(6-22-21) State officials have concerns about the May 2021 unemployment rates that saw the state rate jump up .3% up to 5%.

Rea S. Hederman Jr., executive director of the Economic Research Center at The Buckeye Institute and vice president of policy, commented on newly released employment data from the Ohio Department of Job and Family Services

“With a jobs report that shows a rise in the unemployment rate to five percent, a sharp decline of 2.4 percent in the labor force participation rate, and a loss of 14,200 private-sector jobs, it is a concerning signal that Ohio’s recovery could be weakening. Next month’s jobs report will tell us if the May report is an anomaly—something we have seen throughout the pandemic—or is the beginning of an alarming trend. Of additional concern is the fact that many Ohio workers have not yet returned to the labor market and many businesses are reporting an inability to fill positions—a situation that has hampered Ohio’s economic recovery.

“In February 2020, Ohio had 4.8 million private-sector jobs and today has 4.5 million, a loss of 300,000 jobs that Ohio needs to recover. Many of these job losses are—as they have been throughout the pandemic—in the leisure and hospitality sector, which is still down almost 100,000 jobs compared to February 2020. Manufacturing (-2,600 jobs) and retail trade (-3,600) both lost jobs in May as higher prices slowed both the production and purchase of goods. Compounding the employment problem is the difficulty employers face filling a record high number of job openings, which Governor Mike DeWine has begun to address by ending Ohio’s participation in the federal bonus unemployment payment plan and reinstating work search requirements. But more must be done.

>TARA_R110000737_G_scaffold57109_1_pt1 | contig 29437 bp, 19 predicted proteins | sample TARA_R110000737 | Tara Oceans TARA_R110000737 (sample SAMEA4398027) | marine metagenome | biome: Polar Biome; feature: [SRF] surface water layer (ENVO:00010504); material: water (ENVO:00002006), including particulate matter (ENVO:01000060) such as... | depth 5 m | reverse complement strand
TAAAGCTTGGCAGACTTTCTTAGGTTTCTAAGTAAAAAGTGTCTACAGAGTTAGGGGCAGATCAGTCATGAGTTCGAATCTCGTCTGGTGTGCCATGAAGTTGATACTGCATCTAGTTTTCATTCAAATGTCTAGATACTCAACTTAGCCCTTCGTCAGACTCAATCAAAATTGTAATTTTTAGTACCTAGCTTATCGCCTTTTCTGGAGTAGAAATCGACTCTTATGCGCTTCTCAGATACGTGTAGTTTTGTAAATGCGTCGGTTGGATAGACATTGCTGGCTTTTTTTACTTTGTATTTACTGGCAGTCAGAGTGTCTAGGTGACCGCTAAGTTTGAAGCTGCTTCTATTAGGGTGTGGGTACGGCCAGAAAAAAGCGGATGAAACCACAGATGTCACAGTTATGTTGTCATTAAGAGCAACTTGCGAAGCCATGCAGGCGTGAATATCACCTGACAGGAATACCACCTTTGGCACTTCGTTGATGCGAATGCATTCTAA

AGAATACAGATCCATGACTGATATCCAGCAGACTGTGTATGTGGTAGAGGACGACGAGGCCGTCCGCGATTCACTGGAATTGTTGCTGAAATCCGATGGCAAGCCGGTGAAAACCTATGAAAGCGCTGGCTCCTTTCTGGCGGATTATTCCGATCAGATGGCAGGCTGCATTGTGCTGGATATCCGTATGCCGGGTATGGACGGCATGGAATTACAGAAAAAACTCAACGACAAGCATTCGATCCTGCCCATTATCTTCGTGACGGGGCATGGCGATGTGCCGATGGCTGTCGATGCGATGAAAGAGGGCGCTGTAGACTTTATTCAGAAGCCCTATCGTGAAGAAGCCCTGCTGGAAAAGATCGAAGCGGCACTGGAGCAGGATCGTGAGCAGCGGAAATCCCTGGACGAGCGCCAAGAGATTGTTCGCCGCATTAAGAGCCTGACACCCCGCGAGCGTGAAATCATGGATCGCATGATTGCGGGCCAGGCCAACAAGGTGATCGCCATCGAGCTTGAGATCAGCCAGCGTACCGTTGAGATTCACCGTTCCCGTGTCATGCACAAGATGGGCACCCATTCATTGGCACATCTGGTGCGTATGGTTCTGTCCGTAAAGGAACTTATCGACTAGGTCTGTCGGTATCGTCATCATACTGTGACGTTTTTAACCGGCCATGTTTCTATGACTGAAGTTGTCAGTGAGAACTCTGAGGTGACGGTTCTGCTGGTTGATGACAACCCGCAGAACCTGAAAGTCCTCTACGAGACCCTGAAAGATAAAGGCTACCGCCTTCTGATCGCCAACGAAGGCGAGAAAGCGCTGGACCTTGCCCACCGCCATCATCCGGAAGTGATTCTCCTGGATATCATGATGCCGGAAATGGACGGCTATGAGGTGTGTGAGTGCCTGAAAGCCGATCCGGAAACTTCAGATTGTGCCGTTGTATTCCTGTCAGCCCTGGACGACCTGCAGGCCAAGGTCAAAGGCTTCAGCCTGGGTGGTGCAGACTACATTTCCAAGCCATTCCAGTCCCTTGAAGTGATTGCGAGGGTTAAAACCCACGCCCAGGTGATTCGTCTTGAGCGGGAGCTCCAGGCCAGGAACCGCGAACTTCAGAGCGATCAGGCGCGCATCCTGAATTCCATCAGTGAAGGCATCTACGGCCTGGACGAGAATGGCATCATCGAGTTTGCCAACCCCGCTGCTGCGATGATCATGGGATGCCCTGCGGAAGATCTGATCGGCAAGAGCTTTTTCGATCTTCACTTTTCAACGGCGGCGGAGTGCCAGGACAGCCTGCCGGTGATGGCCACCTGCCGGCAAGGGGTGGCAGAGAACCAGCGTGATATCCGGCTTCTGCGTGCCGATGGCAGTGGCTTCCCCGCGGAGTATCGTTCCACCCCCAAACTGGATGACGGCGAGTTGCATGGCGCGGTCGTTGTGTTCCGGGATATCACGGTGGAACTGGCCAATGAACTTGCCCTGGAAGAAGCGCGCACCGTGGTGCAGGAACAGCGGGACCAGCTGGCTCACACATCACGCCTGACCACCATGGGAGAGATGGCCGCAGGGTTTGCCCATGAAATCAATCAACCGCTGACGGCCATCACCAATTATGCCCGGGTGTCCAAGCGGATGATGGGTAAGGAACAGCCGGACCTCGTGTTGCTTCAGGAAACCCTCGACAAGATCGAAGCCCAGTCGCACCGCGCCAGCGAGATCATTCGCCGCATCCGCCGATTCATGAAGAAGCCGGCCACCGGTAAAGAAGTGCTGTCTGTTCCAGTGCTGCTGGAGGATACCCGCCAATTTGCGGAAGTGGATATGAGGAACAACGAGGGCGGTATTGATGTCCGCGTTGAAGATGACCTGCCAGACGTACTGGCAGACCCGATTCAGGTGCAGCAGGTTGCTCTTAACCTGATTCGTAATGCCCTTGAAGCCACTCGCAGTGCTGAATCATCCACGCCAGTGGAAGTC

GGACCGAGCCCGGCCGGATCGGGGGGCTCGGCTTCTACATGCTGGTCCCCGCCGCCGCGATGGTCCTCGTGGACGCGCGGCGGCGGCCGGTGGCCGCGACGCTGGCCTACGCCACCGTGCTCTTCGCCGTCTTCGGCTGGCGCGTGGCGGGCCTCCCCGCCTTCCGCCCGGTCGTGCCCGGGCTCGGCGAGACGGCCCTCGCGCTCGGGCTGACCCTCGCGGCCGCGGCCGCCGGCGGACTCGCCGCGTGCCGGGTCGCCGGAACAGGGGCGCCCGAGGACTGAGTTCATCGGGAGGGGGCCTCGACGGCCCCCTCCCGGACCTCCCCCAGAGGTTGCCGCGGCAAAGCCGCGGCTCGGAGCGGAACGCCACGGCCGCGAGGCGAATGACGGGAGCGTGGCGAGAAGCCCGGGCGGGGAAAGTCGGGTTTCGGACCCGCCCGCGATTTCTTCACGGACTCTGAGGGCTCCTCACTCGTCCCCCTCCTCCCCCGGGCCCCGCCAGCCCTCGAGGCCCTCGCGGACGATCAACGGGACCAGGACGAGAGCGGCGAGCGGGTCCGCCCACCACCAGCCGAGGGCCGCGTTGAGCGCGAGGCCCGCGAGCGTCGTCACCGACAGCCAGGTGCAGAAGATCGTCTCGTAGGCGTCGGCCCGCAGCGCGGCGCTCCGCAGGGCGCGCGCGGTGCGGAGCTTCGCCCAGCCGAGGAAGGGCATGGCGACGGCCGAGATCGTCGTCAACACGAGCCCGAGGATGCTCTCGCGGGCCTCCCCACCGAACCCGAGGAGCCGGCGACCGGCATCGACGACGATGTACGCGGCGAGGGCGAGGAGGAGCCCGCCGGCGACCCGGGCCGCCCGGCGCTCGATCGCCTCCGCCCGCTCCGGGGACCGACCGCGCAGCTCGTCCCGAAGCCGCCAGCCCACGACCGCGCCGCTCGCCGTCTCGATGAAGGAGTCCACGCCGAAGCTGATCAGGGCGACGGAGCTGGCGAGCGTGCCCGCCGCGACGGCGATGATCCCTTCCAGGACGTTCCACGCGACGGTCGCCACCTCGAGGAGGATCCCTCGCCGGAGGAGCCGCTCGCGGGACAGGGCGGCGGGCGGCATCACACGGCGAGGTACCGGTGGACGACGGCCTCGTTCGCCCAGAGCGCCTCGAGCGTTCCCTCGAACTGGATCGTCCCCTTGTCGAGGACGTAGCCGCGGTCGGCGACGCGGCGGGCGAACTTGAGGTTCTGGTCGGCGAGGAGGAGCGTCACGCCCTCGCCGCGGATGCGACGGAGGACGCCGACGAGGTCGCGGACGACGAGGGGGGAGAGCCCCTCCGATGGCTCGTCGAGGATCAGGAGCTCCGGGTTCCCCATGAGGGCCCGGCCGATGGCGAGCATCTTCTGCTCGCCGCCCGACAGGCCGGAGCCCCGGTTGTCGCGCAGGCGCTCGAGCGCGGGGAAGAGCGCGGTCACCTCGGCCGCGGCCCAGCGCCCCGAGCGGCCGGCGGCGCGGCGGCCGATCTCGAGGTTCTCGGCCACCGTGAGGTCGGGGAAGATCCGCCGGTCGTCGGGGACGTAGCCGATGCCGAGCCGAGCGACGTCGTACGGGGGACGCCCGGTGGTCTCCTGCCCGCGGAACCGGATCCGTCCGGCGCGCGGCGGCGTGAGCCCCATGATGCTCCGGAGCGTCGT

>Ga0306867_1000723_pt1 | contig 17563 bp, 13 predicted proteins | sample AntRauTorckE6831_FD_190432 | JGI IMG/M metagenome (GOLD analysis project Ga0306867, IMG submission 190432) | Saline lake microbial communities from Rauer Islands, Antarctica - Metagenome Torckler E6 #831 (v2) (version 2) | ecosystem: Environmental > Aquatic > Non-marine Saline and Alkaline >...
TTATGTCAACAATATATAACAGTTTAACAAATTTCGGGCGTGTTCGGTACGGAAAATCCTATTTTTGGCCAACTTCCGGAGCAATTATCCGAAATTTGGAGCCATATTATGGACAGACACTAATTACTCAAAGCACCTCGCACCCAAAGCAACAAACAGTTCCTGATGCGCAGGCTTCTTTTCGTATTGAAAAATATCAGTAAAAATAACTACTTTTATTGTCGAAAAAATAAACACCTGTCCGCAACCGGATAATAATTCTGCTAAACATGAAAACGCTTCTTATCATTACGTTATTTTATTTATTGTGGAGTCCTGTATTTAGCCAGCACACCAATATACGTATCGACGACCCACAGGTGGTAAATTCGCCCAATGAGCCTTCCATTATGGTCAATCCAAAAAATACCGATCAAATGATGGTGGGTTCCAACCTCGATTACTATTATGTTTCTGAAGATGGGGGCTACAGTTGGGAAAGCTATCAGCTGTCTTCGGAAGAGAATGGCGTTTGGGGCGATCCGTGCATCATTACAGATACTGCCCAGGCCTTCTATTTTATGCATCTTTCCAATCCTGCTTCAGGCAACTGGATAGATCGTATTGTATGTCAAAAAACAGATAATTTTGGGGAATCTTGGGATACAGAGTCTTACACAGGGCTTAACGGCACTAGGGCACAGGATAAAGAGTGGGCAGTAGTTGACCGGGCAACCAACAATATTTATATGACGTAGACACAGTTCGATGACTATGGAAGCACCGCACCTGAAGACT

“To ensure Ohio’s recovery does not stall, or worse reverse, policymakers need to encourage more workers to reenter the job market by keeping the Ohio Senate’s five percent income tax cut proposal in the budget—which studies show will encourage more work. Ohio should also improve its higher education system to help workers who are not college graduates, and were among the hardest hit by the pandemic, gain new skills to help them reenter the job market or obtain better paying jobs.”

Ohio’s unemployment rate went from 4.7 to 5% between April and May. Nationally, the unemployment rate was 5.8% in May.

Mercer County, Stateline area’s lowest and the state’s 2nd lowest unemployment rate climbed from 2.6% in April to 2.9% in May.

• Allen County – area’s highest unemployment rate, went from 6.5% in April to 6.1% in May.

• Auglaize County went from 3.5% in April to 3.7% in May.

• Hancock County went from 3.9% in April to 4.2% in May.

• Hardin County went from 5% in April to 5.2% in May.

• Logan County went from 3.8% in April to 4.2% in May.

• Putnam County’s unemployment remained stable at 3%.

• Shelby County went from 3.8% in April to 4.3% in May.

• Van Wert County went from 3.5% in April to 3.8% in May.

Around the state –

Erie County had the highest unemployment rate at 7.7%, Holmes has the lowest rate at 2.6%